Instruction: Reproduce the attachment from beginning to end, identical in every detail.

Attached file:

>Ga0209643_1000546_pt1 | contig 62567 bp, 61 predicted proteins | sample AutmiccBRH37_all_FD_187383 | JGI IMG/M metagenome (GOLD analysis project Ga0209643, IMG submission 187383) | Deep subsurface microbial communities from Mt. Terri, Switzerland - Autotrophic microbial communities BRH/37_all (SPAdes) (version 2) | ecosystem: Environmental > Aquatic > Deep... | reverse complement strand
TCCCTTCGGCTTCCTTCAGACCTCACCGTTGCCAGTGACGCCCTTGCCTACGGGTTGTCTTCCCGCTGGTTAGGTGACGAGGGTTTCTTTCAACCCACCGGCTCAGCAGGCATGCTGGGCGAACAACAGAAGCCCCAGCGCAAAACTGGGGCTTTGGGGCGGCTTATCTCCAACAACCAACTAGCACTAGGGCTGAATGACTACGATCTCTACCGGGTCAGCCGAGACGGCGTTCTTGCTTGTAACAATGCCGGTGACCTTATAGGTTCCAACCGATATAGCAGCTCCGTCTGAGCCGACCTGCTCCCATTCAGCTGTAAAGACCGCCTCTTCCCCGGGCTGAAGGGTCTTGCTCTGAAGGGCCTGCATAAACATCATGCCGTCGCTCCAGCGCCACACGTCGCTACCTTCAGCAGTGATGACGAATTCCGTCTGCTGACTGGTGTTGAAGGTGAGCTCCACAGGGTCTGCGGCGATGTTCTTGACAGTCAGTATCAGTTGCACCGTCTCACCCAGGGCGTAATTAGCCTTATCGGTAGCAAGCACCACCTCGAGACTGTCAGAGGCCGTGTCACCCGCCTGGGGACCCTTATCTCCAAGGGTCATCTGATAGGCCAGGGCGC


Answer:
>Ga0209643_1000546_pt1 | contig 62567 bp, 61 predicted proteins | sample AutmiccBRH37_all_FD_187383 | JGI IMG/M metagenome (GOLD analysis project Ga0209643, IMG submission 187383) | Deep subsurface microbial communities from Mt. Terri, Switzerland - Autotrophic microbial communities BRH/37_all (SPAdes) (version 2) | ecosystem: Environmental > Aquatic > Deep... | reverse complement strand
TCCCTTCGGCTTCCTTCAGACCTCACCGTTGCCAGTGACGCCCTTGCCTACGGGTTGTCTTCCCGCTGGTTAGGTGACGAGGGTTTCTTTCAACCCACCGGCTCAGCAGGCATGCTGGGCGAACAACAGAAGCCCCAGCGCAAAACTGGGGCTTTGGGGCGGCTTATCTCCAACAACCAACTAGCACTAGGGCTGAATGACTACGATCTCTACCGGGTCAGCCGAGACGGCGTTCTTGCTTGTAACAATGCCGGTGACCTTATAGGTTCCAACCGATATAGCAGCTCCGTCTGAGCCGACCTGCTCCCATTCAGCTGTAAAGACCGCCTCTTCCCCGGGCTGAAGGGTCTTGCTCTGAAGGGCCTGCATAAACATCATGCCGTCGCTCCAGCGCCACACGTCGCTACCTTCAGCAGTGATGACGAATTCCGTCTGCTGACTGGTGTTGAAGGTGAGCTCCACAGGGTCTGCGGCGATGTTCTTGACAGTCAGTATCAGTTGCACCGTCTCACCCAGGGCGTAATTAGCCTTATCGGTAGCAAGCACCACCTCGAGACTGTCAGAGGCCGTGTCACCCGCCTGGGGACCCTTATCTCCAAGGGTCATCTGATAGGCCAGGGCGC